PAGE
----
QUERY_MODULE(2)             Linux Programmer's Manual            QUERY_MODULE(2)

       query_module - query the kernel for various bits pertaining to modules

       #include <linux/module.h>

       int query_module(const char *name, int which, void *buf,
                        size_t bufsize, size_t *ret);

       Note: No declaration of this system call is provided in glibc headers;
       see NOTES.

       Note: This system call is present only in kernels before Linux 2.6.

       query_module() requests information from the kernel about loadable
       modules.  The returned information is placed in the buffer pointed to by
       buf.  The caller must specify the size of buf in bufsize.  The precise
       nature and format of the returned information depend on the operation
       specified by which.  Some operations require name to identify a currently
       loaded module, some allow name to be NULL, indicating the kernel proper.

       The following values can be specified for which:

       0      Returns success, if the kernel supports query_module().  Used to
              probe for availability of the system call.

              Returns the names of all loaded modules.  The returned buffer
              consists of a sequence of null-terminated strings; ret is set to
              the number of modules.

              Returns the names of all modules used by the indicated module.
              The returned buffer consists of a sequence of null-terminated
              strings; ret is set to the number of modules.

              Returns the names of all modules using the indicated module.  This
              is the inverse of QM_DEPS.  The returned buffer consists of a
              sequence of null-terminated strings; ret is set to the number of

              Returns the symbols and values exported by the kernel or the
              indicated module.  The returned buffer is an array of structures
              of the following form

                  struct module_symbol {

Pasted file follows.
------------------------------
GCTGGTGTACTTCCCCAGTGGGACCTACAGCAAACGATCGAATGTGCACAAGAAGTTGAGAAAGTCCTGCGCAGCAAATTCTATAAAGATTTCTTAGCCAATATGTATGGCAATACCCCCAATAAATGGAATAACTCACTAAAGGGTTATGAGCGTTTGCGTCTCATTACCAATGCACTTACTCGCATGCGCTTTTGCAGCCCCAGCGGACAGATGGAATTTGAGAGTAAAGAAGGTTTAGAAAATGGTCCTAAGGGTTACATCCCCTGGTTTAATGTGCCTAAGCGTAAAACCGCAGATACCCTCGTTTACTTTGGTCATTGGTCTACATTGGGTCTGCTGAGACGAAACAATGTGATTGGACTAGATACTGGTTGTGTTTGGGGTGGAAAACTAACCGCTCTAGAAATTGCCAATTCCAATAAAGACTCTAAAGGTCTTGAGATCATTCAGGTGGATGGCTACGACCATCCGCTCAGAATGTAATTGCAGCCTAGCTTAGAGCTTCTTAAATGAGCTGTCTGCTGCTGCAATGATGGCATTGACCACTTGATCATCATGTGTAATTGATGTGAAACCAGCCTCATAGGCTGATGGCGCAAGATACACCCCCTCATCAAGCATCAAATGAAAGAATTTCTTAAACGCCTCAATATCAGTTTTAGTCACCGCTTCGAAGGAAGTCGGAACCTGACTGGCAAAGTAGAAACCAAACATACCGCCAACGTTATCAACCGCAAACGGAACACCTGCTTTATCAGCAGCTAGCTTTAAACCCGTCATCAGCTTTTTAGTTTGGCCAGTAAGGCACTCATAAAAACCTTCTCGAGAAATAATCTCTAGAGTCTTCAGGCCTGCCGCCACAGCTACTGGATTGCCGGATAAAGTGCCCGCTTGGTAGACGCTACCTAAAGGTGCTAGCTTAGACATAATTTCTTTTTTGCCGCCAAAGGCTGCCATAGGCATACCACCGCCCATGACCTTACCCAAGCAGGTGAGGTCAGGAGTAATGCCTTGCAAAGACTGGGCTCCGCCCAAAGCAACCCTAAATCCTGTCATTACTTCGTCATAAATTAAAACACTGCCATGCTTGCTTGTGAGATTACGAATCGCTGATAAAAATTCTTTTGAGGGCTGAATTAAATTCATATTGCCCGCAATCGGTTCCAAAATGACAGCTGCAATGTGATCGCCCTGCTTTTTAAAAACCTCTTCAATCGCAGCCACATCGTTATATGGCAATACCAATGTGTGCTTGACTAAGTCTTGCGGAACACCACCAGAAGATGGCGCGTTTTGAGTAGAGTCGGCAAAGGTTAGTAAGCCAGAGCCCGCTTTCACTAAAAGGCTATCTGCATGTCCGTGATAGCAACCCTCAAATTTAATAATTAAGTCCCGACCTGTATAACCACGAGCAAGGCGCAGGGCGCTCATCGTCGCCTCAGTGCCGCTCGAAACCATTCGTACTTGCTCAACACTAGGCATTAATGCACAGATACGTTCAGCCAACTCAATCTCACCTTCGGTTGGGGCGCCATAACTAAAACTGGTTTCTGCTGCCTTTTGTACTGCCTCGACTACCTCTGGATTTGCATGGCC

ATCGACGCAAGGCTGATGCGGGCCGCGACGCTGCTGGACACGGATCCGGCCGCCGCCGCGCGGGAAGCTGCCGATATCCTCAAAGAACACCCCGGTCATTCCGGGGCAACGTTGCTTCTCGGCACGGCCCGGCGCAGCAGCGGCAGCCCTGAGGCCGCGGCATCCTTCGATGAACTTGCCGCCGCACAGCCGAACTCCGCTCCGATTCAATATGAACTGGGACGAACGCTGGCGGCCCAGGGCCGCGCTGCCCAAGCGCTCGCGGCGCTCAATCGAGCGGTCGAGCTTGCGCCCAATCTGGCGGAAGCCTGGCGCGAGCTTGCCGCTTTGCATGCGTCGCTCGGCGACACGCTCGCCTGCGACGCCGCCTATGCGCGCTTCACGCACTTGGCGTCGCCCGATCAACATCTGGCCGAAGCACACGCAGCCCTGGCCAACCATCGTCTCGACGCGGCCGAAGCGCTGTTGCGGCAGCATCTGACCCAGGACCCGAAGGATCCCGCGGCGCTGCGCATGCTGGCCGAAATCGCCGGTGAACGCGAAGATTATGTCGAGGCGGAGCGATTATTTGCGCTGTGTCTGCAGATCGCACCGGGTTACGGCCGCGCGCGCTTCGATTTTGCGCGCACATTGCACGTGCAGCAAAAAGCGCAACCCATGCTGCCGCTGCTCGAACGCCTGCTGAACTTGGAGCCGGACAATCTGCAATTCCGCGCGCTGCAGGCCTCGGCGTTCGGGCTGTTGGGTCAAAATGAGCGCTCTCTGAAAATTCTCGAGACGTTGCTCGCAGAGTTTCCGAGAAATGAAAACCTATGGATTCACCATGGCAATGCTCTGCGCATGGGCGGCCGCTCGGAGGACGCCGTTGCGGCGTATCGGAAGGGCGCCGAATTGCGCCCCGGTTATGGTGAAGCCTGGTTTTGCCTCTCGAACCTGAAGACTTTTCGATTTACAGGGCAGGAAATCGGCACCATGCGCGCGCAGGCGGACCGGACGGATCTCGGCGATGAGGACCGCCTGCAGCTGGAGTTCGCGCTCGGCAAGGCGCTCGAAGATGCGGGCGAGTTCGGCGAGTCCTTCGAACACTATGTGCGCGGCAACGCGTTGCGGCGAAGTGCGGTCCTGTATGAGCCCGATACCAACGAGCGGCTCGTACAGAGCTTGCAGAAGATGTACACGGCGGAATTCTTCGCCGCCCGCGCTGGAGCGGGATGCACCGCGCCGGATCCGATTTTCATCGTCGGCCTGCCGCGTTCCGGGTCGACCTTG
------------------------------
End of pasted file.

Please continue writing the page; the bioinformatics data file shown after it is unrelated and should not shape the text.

unsigned long value;
                      unsigned long name;

              followed by null-terminated strings.  The value of name is the
              character offset of the string relative to the start of buf; ret
              is set to the number of symbols.

              Returns miscellaneous information about the indicated module.  The
              output buffer format is:

                  struct module_info {
                      unsigned long address;
                      unsigned long size;
                      unsigned long flags;

              where address is the kernel address at which the module resides,
              size is the size of the module in bytes, and flags is a mask of
              MOD_RUNNING, MOD_AUTOCLEAN, and so on, that indicates the current
              status of the module (see the Linux kernel source file
              include/linux/module.h).  ret is set to the size of the
              module_info structure.

       On success, zero is returned.  On error, -1 is returned and errno is set

       EFAULT At least one of name, buf, or ret was outside the program's
              accessible address space.

       EINVAL Invalid which; or name is NULL (indicating "the kernel"), but this
              is not permitted with the specified value of which.

       ENOENT No module by that name exists.

       ENOSPC The buffer size provided was too small.  ret is set to the minimum
              size needed.

       ENOSYS query_module() is not supported in this version of the kernel
              (e.g., the kernel is version 2.6 or later).

       This system call is present on Linux only up until kernel 2.4; it was
       removed in Linux 2.6.

       query_module() is Linux-specific.

       Some of the information that was formerly available via query_module()
       can be obtained from /proc/modules, /proc/kallsyms, and the files under
       the directory /sys/module.

       The query_module() system call is not supported by glibc.  No declaration
       is provided in glibc headers, but, through a quirk of history, glibc does
       export an ABI for this system call.  Therefore, in order to employ this
       system call, it is sufficient to manually declare the interface in your
       code; alternatively, you can invoke the system call using syscall(2).

       create_module(2), delete_module(2), get_kernel_syms(2), init_module(2),
       lsmod(8), modinfo(8)

       This page is part of release 5.10 of the Linux man-pages project.  A
       description of the project, information about reporting bugs, and the
       latest version of this page, can be found at

Linux                              2017-09-15                    QUERY_MODULE(2)